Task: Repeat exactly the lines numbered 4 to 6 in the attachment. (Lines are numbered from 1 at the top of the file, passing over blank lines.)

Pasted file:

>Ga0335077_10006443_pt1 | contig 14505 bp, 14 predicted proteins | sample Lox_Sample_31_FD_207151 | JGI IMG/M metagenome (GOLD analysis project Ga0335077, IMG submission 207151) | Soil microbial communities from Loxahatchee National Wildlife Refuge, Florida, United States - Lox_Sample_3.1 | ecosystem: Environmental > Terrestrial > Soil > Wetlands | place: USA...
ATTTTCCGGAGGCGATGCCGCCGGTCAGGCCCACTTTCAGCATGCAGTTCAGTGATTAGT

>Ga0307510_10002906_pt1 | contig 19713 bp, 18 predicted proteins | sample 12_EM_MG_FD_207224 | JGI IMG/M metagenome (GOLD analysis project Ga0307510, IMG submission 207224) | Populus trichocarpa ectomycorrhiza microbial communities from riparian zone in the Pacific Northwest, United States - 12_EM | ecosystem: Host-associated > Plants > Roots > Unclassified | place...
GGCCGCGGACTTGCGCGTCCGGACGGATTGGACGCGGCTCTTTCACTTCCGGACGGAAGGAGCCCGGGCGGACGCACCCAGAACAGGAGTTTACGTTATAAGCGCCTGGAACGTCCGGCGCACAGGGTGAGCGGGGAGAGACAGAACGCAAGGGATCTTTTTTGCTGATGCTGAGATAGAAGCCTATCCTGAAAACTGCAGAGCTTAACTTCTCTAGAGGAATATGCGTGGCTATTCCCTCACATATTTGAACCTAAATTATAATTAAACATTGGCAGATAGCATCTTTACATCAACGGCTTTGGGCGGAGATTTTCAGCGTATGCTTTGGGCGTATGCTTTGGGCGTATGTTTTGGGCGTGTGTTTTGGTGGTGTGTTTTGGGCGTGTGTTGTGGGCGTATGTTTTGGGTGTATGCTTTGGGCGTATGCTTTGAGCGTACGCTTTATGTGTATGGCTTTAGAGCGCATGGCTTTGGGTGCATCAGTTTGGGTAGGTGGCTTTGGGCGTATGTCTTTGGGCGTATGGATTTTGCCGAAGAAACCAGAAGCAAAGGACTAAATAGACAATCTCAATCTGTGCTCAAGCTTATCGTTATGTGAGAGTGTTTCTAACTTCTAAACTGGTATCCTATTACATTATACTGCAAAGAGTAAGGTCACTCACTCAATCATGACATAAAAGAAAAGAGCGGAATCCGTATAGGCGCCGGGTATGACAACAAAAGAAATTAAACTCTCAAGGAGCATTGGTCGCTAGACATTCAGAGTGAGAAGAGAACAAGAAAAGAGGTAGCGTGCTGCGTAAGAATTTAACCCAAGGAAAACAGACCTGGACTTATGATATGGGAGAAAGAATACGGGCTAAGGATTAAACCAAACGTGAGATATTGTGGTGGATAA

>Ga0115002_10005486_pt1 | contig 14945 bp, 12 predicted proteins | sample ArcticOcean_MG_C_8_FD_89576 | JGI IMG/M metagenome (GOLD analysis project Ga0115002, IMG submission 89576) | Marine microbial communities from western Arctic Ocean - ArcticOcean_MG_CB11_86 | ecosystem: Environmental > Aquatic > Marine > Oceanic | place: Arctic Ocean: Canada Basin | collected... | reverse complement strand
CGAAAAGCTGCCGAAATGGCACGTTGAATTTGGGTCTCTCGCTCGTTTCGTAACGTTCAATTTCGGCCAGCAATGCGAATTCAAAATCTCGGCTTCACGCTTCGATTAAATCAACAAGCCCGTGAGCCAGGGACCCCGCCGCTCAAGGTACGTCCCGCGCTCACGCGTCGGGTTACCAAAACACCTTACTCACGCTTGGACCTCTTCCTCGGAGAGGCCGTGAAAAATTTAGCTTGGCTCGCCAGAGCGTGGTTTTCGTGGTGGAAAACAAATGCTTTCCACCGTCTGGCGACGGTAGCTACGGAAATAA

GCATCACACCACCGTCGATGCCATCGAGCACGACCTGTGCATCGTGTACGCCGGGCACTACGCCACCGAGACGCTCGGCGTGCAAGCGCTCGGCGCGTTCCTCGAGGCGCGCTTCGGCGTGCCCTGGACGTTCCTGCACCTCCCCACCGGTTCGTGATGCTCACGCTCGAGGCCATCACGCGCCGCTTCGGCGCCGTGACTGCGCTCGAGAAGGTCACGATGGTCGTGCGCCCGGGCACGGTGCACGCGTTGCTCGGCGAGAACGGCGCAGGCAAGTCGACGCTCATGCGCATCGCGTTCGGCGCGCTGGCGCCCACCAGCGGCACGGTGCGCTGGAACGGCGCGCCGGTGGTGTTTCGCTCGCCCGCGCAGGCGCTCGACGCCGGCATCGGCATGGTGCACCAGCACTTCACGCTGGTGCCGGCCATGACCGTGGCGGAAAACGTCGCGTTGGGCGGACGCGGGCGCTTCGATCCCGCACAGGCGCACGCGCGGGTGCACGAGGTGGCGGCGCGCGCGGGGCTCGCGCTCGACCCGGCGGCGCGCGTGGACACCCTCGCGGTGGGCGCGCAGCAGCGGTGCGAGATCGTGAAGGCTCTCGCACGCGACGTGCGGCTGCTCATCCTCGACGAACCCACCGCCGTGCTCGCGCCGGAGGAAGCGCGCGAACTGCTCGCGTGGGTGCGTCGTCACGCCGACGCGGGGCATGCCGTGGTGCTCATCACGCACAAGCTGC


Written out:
GGCCGCGGACTTGCGCGTCCGGACGGATTGGACGCGGCTCTTTCACTTCCGGACGGAAGGAGCCCGGGCGGACGCACCCAGAACAGGAGTTTACGTTATAAGCGCCTGGAACGTCCGGCGCACAGGGTGAGCGGGGAGAGACAGAACGCAAGGGATCTTTTTTGCTGATGCTGAGATAGAAGCCTATCCTGAAAACTGCAGAGCTTAACTTCTCTAGAGGAATATGCGTGGCTATTCCCTCACATATTTGAACCTAAATTATAATTAAACATTGGCAGATAGCATCTTTACATCAACGGCTTTGGGCGGAGATTTTCAGCGTATGCTTTGGGCGTATGCTTTGGGCGTATGTTTTGGGCGTGTGTTTTGGTGGTGTGTTTTGGGCGTGTGTTGTGGGCGTATGTTTTGGGTGTATGCTTTGGGCGTATGCTTTGAGCGTACGCTTTATGTGTATGGCTTTAGAGCGCATGGCTTTGGGTGCATCAGTTTGGGTAGGTGGCTTTGGGCGTATGTCTTTGGGCGTATGGATTTTGCCGAAGAAACCAGAAGCAAAGGACTAAATAGACAATCTCAATCTGTGCTCAAGCTTATCGTTATGTGAGAGTGTTTCTAACTTCTAAACTGGTATCCTATTACATTATACTGCAAAGAGTAAGGTCACTCACTCAATCATGACATAAAAGAAAAGAGCGGAATCCGTATAGGCGCCGGGTATGACAACAAAAGAAATTAAACTCTCAAGGAGCATTGGTCGCTAGACATTCAGAGTGAGAAGAGAACAAGAAAAGAGGTAGCGTGCTGCGTAAGAATTTAACCCAAGGAAAACAGACCTGGACTTATGATATGGGAGAAAGAATACGGGCTAAGGATTAAACCAAACGTGAGATATTGTGGTGGATAA

>Ga0115002_10005486_pt1 | contig 14945 bp, 12 predicted proteins | sample ArcticOcean_MG_C_8_FD_89576 | JGI IMG/M metagenome (GOLD analysis project Ga0115002, IMG submission 89576) | Marine microbial communities from western Arctic Ocean - ArcticOcean_MG_CB11_86 | ecosystem: Environmental > Aquatic > Marine > Oceanic | place: Arctic Ocean: Canada Basin | collected... | reverse complement strand
CGAAAAGCTGCCGAAATGGCACGTTGAATTTGGGTCTCTCGCTCGTTTCGTAACGTTCAATTTCGGCCAGCAATGCGAATTCAAAATCTCGGCTTCACGCTTCGATTAAATCAACAAGCCCGTGAGCCAGGGACCCCGCCGCTCAAGGTACGTCCCGCGCTCACGCGTCGGGTTACCAAAACACCTTACTCACGCTTGGACCTCTTCCTCGGAGAGGCCGTGAAAAATTTAGCTTGGCTCGCCAGAGCGTGGTTTTCGTGGTGGAAAACAAATGCTTTCCACCGTCTGGCGACGGTAGCTACGGAAATAA